Autoscaling on CPU usage for Antenna -stage env

RESOLVED FIXED

Status

Cloud Services
Operations: Antenna
RESOLVED FIXED
10 months ago
9 months ago

People

(Reporter: miles, Assigned: miles)

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(Not tracked)

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(Assignee)

Description

10 months ago
As we approach a production ready environment for Antenna, we need to have automatic autoscaling in place to handle outsized load. Our preliminary analysis concluded that Antenna is predominately CPU-bound, so our initial autoscaling configuration will be based on CPU load for Antenna instances.

Some points and observations:

1. AWS autoscaling should roughly evenly distribute incoming requests, so it should be reasonable to do this autoscaling based on average CPU load across the Antenna autoscaling group.

2. In our first-pass single instance load-test, it was observed that high CPU usage (i.e. 100%) will cause Antenna to fail to respond to requests to the ELB healthcheck endpoint (/__lbheartbeat__). Our ELB healthcheck determines which instances in the ASG should be retained, so this is a problem - high load on an Antenna node can cause it to be unhealthy, being unhealthy will cause the node to be terminated. As such, we need a cooldown period for the autoscaling group before unhealthy instances are terminated. This is an available feature of AWS autoscaling.

3. If possible, an extension of #2 would result in the following behavior in case of high load:
  - Antenna is experiencing high load, e.g. average ASG CPU load of >60-70%.
  - Additional nodes are added one by one at an interval until average ASG CPU load decreases to an acceptable level (e.g. 50%)

  - In the case of a single Antenna node being overloaded to the point where it fails healthcheck the node will not receive connections until healthy. The ASG should wait to kill the instance per #2, and the instance should recover to a healthy state after exhausting its queue. Exhausting the queue should not take long, however it is important that the number of _healthy_ instances be the metric that we scale based on, not total number of instances in the ASG, which could account for unhealthy instances that are pending termination.

Immediate work:

Initial implementation of average ASG CPU based autoscaling
Implement a cooldown period before instance termination for the ASG
Ensure that healthy instances in the ELB is the scaling factor for the ASG
(Assignee)

Comment 1

10 months ago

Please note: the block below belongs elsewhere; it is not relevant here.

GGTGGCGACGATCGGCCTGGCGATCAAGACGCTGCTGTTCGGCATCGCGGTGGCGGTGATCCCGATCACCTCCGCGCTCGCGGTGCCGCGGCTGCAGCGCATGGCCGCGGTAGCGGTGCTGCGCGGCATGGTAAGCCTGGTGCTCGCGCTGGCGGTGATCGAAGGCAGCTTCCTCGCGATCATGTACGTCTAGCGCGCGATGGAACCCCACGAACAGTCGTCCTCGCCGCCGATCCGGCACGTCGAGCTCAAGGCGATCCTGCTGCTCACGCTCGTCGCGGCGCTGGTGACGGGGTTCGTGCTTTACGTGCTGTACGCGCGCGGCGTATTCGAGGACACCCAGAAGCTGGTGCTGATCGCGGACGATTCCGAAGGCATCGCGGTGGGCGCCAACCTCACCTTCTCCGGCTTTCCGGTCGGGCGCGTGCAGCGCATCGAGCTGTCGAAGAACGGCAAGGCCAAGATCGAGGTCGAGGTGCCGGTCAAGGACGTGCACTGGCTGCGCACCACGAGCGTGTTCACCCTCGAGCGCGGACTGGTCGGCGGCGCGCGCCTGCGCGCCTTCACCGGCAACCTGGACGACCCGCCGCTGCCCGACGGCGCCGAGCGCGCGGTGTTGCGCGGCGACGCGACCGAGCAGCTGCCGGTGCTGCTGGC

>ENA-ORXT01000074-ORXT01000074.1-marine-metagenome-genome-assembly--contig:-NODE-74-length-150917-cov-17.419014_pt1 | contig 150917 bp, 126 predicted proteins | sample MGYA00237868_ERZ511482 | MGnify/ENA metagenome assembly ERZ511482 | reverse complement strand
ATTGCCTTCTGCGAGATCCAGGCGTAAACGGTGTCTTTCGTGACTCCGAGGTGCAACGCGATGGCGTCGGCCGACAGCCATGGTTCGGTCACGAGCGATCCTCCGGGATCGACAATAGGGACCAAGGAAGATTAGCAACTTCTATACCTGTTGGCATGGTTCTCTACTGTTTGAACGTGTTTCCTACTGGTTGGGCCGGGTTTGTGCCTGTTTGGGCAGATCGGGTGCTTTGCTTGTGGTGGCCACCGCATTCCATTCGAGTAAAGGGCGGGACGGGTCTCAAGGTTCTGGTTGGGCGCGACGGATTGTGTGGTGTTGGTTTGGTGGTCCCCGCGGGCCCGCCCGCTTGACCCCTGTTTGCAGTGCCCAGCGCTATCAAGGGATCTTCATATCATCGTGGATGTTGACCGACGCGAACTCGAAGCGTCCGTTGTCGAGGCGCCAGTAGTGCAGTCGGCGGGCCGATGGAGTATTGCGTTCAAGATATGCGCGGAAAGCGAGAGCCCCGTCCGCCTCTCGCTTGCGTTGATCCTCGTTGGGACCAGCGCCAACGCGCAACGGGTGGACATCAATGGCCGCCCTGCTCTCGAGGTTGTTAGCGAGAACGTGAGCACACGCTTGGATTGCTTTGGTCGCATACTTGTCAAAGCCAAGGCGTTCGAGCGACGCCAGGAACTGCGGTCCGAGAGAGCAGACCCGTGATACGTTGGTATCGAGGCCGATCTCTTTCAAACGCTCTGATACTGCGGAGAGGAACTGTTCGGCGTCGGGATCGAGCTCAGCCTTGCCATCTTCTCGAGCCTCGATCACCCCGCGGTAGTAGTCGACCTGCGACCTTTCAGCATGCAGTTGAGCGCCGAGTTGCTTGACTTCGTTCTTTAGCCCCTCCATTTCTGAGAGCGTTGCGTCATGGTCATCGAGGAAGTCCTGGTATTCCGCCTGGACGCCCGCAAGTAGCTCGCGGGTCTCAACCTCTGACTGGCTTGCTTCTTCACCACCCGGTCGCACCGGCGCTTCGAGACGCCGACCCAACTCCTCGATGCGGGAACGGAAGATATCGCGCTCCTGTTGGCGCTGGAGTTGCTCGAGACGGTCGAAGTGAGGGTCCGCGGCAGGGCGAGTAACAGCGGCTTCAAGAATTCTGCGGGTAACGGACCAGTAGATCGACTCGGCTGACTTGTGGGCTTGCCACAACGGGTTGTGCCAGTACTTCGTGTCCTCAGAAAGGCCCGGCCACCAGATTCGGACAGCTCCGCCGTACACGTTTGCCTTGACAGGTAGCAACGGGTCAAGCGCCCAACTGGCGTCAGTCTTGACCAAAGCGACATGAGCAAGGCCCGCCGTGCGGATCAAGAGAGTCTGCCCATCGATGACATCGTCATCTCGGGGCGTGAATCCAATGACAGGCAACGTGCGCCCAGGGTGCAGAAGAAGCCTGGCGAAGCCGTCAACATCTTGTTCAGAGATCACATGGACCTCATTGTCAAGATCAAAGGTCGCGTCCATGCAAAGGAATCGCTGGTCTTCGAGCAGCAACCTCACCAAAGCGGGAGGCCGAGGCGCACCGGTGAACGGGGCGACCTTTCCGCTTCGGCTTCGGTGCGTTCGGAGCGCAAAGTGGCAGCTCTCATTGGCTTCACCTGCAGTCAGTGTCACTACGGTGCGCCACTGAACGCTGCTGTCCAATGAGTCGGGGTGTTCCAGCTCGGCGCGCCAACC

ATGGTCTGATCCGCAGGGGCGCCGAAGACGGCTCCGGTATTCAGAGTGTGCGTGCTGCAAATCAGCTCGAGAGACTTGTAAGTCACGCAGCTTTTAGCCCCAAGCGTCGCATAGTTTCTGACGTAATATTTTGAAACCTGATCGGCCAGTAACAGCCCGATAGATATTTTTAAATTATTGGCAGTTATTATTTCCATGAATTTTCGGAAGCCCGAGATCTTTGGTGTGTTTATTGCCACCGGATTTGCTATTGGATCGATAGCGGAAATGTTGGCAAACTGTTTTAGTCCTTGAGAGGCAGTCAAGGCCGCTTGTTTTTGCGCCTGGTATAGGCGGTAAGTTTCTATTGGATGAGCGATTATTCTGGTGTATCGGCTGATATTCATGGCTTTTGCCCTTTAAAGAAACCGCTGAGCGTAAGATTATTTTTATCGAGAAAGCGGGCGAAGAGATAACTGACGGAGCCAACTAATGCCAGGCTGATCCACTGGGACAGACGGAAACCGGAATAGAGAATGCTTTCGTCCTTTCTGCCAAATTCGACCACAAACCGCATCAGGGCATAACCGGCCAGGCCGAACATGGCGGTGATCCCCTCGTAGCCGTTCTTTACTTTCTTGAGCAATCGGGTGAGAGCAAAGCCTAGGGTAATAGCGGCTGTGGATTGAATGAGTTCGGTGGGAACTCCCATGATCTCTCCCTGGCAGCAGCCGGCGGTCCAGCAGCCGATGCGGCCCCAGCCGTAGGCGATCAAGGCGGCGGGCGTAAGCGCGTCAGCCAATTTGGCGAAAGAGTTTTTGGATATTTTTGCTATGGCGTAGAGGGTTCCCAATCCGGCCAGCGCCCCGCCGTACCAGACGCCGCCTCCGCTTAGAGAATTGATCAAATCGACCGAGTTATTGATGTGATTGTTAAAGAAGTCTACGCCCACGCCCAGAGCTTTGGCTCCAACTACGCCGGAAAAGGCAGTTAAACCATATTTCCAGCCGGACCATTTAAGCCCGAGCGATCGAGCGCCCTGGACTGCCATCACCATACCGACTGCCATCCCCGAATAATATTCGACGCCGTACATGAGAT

(In reply to Miles Crabill [:miles] from comment #0)
> 1. AWS autoscaling should roughly evenly distribute incoming requests
Should be: ELB
(Assignee)

Comment 2

10 months ago
Upon reading some AWS literature, I have reached the following conclusions:

  - With connection draining enabled, autoscaling events will wait for the _first_ of the following to happen before terminating an instance marked unhealthy:
    - completion of all in-flight requests (aka all open connections to Antenna being closed, which should only happen after all uploads to S3 have succeeded and Antenna has returned crash-ids)
    - ELB connection draining timeout (set to 30s going forward, 15s before)
      - this could be increased further

  - This means that if we have a case where an Antenna instance is unhealthy, i.e. not responding to ELB healthcheck in a timely fashion (unhealthy threshold is failing 2 checks), it has at most 30s to finish all of the work it is doing
    - In the event of S3 uploads failing and an un-uploaded crash queue building on an Antenna instance to the point where it is unhealthy, those crashes _could_ be lost if the connection draining timeout is hit

  - AWS autoscaling will terminate an unhealthy instance, and _then_ create a replacement instance

  - It is difficult / problematic to have an instance in an unhealthy state return to a healthy state before it is terminated (this goes against the model of AWS autoscaling, apparently)

  - Properly configured autoscaling on CPU usage is essential to the uptime of the service because of the case where maximized CPU causes instances to fail to respond to ELB healthcheck requests, causing the instances to be unhealthy and terminated. If this was to happen to all of the instances at the same time, they would all be terminated and replaced, and the service would be down until their replacements come up properly.

  - From conversation, we are assuming that uploads to S3 failing enough to back-up Antenna is unlikely enough that we are not going to plan for it (!). As such, the above is reasonable.
Just to clarify, this statement isn't quite right:

>     - completion of all in-flight requests (aka all open connections to Antenna being closed, which should only happen after all uploads to S3 have succeeded and Antenna has returned crash-ids)

Antenna has an on_post method which accepts incoming crashes, puts them in a queue to be saved to s3 and then returns a crash id and ends the HTTP conversation. Then later, a separate coroutine will try and save the crash to s3. Thus Antenna could have 0 incoming connections, but still be working on saving crashes to s3.

I don't think that affects the plan, though.
(Assignee)

Comment 4

10 months ago
Ah, I remember having that discussion. In this particular case that makes it more possible for un-uploaded crashes to be on an unhealthy => terminating Antenna instance. That means that it is even more imperative that Antenna instances with un-uploaded crashes do not fail health checks...
(Assignee)

Comment 5

9 months ago
Autoscaling on CPU is live in stage and will be live in production. Marking this fixed.
Status: NEW → RESOLVED
Last Resolved: 9 months ago
Resolution: --- → FIXED
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